The River We Have Wrought: A History of the Upper Mississippi

The River We Have Wrought: A History of the Upper Mississippi

The River We Have Wrought: A History of the Upper Mississippi

The River We Have Wrought: A History of the Upper Mississippi

Synopsis

The sweeping history of the upper Mississippi-and how it's been changed by human intervention. The River We Have Wrought is a landmark history of the upper Mississippi, from early European exploration through the completion of a navigable channel and a system of locks and dams in the mid-twentieth century.

Excerpt

Immediately following the Civil War, most farmers still produced for local or regional markets. Twenty years later, they cried for cheap access to international markets for a surplus vastly beyond regional and national needs. Farmers could not turn to the upper Mississippi River, however. The largely natural river was incapable of handling the grain offered to it. Railroads bridging the upper river and spreading throughout the plains beyond offered the best outlet but often charged unacceptable rates. Out of this milieu farmers and midwestern merchants began calling for a project that would radically change the upper Mississippi River's physical and ecological character.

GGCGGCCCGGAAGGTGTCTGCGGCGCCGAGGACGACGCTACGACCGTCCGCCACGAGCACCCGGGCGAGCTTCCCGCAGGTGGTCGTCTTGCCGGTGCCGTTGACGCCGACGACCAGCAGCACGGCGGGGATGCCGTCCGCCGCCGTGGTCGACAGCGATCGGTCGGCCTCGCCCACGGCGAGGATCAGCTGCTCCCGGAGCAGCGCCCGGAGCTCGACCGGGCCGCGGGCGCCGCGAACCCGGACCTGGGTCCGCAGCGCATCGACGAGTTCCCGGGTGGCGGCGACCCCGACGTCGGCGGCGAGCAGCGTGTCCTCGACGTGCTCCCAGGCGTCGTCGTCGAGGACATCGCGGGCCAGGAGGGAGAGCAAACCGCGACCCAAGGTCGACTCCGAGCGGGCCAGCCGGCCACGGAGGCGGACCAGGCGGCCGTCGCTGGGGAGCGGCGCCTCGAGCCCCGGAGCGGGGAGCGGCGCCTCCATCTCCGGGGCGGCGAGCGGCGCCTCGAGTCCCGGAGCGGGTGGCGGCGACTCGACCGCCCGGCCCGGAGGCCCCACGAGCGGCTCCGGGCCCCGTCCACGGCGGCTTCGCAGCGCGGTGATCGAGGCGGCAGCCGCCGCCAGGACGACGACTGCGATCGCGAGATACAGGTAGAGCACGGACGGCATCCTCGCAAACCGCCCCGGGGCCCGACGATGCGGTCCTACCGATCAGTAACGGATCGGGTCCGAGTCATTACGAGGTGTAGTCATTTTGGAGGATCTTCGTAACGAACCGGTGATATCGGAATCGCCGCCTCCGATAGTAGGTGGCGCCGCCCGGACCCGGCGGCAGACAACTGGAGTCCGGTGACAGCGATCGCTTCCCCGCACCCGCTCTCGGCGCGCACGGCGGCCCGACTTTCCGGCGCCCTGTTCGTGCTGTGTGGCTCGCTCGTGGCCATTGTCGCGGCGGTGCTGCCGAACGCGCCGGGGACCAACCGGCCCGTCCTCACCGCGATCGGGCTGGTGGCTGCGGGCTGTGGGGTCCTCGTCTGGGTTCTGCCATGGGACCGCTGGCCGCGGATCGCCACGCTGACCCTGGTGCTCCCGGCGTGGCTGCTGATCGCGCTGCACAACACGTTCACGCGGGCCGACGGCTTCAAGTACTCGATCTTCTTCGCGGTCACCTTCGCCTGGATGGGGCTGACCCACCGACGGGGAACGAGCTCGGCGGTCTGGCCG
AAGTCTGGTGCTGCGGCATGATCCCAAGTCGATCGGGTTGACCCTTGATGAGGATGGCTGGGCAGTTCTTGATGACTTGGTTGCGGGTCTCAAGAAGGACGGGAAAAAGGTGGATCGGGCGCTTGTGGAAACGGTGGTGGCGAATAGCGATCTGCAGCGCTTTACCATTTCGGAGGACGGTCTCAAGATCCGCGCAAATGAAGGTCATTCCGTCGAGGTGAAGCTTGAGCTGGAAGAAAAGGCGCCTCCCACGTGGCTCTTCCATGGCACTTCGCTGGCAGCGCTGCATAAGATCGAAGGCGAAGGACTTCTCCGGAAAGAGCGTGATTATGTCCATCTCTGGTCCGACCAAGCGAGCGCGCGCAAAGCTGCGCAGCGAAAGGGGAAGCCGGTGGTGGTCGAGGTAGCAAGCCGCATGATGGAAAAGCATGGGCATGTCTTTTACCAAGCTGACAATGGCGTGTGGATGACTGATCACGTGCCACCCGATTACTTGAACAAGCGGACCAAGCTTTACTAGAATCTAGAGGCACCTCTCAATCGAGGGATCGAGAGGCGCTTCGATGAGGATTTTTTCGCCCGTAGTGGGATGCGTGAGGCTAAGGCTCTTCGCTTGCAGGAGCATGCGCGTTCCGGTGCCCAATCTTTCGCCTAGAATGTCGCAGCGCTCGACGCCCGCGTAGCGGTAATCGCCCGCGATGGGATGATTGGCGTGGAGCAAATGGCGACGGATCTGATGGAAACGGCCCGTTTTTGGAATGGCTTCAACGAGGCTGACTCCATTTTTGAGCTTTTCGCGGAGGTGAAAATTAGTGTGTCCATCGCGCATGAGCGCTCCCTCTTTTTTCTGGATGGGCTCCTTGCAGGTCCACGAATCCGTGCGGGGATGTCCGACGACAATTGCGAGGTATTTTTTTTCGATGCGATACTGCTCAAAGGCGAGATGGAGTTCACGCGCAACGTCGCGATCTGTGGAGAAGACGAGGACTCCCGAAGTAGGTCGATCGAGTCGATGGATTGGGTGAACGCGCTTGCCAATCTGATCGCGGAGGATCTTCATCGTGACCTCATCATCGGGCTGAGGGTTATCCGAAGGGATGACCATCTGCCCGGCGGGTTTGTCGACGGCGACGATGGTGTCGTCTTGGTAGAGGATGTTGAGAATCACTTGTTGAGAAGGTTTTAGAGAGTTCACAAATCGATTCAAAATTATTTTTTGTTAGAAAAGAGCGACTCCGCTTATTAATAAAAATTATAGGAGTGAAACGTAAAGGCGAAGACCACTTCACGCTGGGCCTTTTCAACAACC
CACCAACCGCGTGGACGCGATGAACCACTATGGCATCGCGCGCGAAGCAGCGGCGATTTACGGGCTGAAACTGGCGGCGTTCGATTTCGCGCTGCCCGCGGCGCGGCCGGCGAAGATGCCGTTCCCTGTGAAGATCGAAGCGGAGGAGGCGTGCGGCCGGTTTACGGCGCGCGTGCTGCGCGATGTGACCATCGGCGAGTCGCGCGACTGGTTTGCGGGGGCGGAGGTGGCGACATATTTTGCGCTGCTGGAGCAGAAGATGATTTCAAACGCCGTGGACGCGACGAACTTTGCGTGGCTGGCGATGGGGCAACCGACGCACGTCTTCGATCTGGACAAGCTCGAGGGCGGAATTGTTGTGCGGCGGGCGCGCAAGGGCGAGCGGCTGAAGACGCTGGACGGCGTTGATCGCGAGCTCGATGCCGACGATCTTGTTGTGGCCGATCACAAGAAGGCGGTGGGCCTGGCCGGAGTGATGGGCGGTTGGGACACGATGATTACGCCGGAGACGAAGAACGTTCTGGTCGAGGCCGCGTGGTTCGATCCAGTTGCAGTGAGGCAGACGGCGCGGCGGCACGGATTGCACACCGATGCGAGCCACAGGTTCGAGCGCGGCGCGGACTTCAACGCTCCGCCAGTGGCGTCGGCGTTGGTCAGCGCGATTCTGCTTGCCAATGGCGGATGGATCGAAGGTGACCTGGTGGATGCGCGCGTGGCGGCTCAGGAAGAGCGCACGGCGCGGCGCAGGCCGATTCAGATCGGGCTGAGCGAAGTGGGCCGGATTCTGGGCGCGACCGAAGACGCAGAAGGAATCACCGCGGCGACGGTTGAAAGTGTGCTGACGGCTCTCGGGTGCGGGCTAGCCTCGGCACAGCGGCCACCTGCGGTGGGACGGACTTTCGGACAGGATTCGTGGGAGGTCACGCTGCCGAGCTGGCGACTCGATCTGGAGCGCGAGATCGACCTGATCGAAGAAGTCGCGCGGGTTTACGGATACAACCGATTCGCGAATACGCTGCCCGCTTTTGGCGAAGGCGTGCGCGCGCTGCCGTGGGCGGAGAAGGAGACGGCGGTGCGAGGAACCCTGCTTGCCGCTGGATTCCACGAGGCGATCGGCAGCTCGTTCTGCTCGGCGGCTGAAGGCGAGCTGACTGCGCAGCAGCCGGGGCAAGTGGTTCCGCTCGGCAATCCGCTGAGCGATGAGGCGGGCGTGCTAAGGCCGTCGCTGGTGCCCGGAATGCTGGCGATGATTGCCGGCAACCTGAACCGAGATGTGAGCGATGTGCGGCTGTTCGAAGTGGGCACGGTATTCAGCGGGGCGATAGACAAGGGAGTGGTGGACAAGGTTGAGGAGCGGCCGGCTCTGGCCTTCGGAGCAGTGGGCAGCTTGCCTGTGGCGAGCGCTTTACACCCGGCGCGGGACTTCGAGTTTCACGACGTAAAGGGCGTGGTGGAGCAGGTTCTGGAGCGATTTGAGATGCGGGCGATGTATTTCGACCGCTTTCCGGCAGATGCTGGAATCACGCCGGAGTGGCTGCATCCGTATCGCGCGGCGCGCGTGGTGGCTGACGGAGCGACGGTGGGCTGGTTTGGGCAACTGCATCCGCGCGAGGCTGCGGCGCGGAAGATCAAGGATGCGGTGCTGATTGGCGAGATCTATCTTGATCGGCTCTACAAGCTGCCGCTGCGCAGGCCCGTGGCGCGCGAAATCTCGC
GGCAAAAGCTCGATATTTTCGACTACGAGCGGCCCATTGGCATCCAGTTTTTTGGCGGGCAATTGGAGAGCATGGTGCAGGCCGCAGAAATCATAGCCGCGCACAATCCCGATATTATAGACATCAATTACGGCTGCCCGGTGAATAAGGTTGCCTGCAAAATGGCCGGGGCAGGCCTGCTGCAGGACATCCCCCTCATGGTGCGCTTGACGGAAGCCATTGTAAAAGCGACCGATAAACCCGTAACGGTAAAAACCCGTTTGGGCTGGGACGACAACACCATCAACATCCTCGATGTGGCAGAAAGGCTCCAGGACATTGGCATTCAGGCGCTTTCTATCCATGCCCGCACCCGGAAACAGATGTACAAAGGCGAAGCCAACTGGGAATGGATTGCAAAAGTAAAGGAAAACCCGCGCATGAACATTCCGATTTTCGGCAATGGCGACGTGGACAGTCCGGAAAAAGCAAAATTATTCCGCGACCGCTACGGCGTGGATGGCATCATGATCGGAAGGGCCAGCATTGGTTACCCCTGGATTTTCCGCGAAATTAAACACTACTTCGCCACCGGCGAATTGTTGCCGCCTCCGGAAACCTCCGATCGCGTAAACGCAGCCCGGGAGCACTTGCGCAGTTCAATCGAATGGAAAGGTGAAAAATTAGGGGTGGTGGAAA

To make the upper Mississippi River competitive, to provide a deep and permanent channel, would take millions and require resculpting the river like no force since the glaciers. A project so massive demanded a strong and sustained political movement. Such a movement began after the Civil War and blossomed during the 1870s. While not specifically a crusade for navigation improvement, it provided the momentum. The Midwest's soaring population and agricultural output gave birth to it, but the movement expanded well beyond the Midwest. Regionally and nationally, it responded as much to railroad monopolies as to the need for a navigable waterway.

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